The amazon blurb and the lead review both mention the "youthful French charm" of the Quatuor Ebene, which sounds silly to me. the ensemble made a breakthrough in England by winning a BBC Young Generation award, so the youthful part is right. When I heard them in concert, I got the same impression that I get here in this Brahms program. The first violinist dominates the balance, with the other three members, especially the cello, acting as subordinate voices.The Ebene sound is bright and moves down form the top, as opposed to being built up from the cello line. vibrato is often nearly absent, and there's an edge to their attack. If all of that sounds French, I won't object, but to my ears the effect is precise and modern rather than charming.
The interpretation of Quartet no. 1 isn't as robust and aggressive as from the Alban Berg Qt. or as romantic as the Amadeus. The Ebene try to make Brahms's thick textures lighter, and they find a wide variety of moods. This adds interest from event to event, although at the cost of making the first movement a bit choppy. The Romanze is elegantly done, with close voicing and real assurance in handling the long phrases. Thee's a strong sense of mood from keeping the dynamics soft and hushed. When the same mood is carried over into the Scherzo, it sounds artificial to me - is this music meant to be so soft and inward, and paced so carefully? The finale is vigorously attacked and straightforward except for moments of inwardness that imitate the earlier movements - I suppose this is the Ebene's major idea.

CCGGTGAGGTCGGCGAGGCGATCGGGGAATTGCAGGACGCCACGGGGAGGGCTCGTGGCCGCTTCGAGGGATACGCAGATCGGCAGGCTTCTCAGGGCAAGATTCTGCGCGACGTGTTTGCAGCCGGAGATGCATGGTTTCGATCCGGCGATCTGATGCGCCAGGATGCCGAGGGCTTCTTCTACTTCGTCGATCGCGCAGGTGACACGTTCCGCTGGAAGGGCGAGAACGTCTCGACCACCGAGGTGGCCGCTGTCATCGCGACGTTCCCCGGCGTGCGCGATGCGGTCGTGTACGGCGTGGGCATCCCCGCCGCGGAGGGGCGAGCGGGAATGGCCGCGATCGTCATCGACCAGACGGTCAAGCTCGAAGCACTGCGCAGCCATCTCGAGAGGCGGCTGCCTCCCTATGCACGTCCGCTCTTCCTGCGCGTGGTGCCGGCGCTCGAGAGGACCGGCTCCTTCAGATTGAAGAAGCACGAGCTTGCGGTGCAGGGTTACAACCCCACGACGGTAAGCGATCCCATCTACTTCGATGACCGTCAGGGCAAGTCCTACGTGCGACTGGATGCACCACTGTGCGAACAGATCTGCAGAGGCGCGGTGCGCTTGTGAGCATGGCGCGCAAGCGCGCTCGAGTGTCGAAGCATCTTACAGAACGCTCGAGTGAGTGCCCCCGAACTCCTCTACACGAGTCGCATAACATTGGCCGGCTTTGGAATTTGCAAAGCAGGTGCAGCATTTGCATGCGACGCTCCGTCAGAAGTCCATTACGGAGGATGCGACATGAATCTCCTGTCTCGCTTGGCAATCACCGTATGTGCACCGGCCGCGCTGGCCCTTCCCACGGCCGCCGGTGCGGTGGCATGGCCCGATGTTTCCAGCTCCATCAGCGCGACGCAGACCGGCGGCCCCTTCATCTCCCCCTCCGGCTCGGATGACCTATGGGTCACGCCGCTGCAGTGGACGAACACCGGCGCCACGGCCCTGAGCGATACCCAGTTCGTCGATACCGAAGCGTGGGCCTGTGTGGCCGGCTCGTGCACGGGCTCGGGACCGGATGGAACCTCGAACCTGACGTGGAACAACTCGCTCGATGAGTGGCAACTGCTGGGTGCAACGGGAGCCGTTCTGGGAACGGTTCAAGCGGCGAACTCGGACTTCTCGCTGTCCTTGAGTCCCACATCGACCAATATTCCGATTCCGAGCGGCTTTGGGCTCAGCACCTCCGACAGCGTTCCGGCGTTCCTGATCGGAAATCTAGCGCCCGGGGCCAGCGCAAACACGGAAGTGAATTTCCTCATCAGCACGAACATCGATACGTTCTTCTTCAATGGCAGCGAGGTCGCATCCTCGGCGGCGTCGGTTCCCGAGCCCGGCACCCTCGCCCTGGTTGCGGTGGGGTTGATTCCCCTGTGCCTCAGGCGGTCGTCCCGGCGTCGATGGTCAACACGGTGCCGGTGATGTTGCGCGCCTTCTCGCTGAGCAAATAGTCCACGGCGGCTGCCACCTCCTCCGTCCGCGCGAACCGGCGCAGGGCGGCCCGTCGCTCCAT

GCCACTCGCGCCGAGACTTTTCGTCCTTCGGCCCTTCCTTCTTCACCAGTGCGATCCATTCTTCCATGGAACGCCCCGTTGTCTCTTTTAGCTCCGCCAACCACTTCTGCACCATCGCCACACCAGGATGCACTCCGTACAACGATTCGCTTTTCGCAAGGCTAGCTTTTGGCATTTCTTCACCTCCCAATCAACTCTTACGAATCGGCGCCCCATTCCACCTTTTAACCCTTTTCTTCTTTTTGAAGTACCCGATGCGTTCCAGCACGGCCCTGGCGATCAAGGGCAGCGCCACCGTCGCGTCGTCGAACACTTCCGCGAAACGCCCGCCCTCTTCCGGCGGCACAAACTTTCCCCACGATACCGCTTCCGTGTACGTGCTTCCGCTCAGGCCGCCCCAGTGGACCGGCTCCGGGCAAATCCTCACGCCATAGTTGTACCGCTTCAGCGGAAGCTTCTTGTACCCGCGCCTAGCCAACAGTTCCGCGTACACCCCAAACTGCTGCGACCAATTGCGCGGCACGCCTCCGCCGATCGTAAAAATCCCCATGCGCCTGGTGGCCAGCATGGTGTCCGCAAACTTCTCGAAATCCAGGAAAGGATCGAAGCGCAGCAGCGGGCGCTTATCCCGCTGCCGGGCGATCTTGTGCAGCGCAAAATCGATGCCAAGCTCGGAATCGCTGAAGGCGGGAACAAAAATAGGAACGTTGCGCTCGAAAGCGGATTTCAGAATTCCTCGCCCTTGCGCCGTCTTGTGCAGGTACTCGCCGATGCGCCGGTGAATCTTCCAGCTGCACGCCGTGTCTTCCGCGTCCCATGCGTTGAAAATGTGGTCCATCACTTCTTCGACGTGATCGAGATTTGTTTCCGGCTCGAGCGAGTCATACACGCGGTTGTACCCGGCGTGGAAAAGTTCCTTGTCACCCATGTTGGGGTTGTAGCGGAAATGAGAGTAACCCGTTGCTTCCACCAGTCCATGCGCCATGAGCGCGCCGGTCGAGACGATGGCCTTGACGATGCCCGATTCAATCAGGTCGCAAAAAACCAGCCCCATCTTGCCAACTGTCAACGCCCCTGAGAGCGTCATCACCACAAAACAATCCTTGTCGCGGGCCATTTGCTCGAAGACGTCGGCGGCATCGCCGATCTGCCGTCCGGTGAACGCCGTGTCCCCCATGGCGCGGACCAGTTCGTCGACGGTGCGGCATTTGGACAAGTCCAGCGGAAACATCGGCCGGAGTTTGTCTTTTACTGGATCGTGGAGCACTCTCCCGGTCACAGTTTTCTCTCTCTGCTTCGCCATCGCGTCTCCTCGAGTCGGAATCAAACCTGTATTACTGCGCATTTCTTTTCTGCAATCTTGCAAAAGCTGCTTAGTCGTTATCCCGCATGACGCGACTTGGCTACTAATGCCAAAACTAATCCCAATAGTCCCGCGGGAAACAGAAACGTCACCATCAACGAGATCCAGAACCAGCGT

In the F minor Piano Quintet, the Ebene and Japanese pianist Akiko Yamamoto have one distinct advantage over half a dozen illustrious predecessors, the recorded sound. It is very well balanced between strings and piano, and so detailed that you never lose sight of, for example, the viola line. Yamamoto is not a forceful or showy pianist. She is intent on blending in with the strings, a valid choice but different from performances where Gilels, Fleisher, or Pollini are the stars. Her restraint may go a bit too far when the piano is given a strong solo flourish, yet in compensation the Eben deliver a forceful combined sound. the slow movement comes off as more than a touch dull because no one seems to find the right lilt and rhythmic life in the theme. The Scherzo, however, is impressive in its vitality and unanimity. The finale is well executed but has little feeling of mystery at the outset or joy when the main theme bursts forth.
The reality is that the Piano Quintet, like the quartet that came before, receives an accomplished reading from well-trained musicians. No young ensemble can be expected to have the feeling for Brahms that comes with experience and tradition, but they can offer energy and skill. In the end, the Ebene never moved me, but I can't object to the excellence of what they are able to do.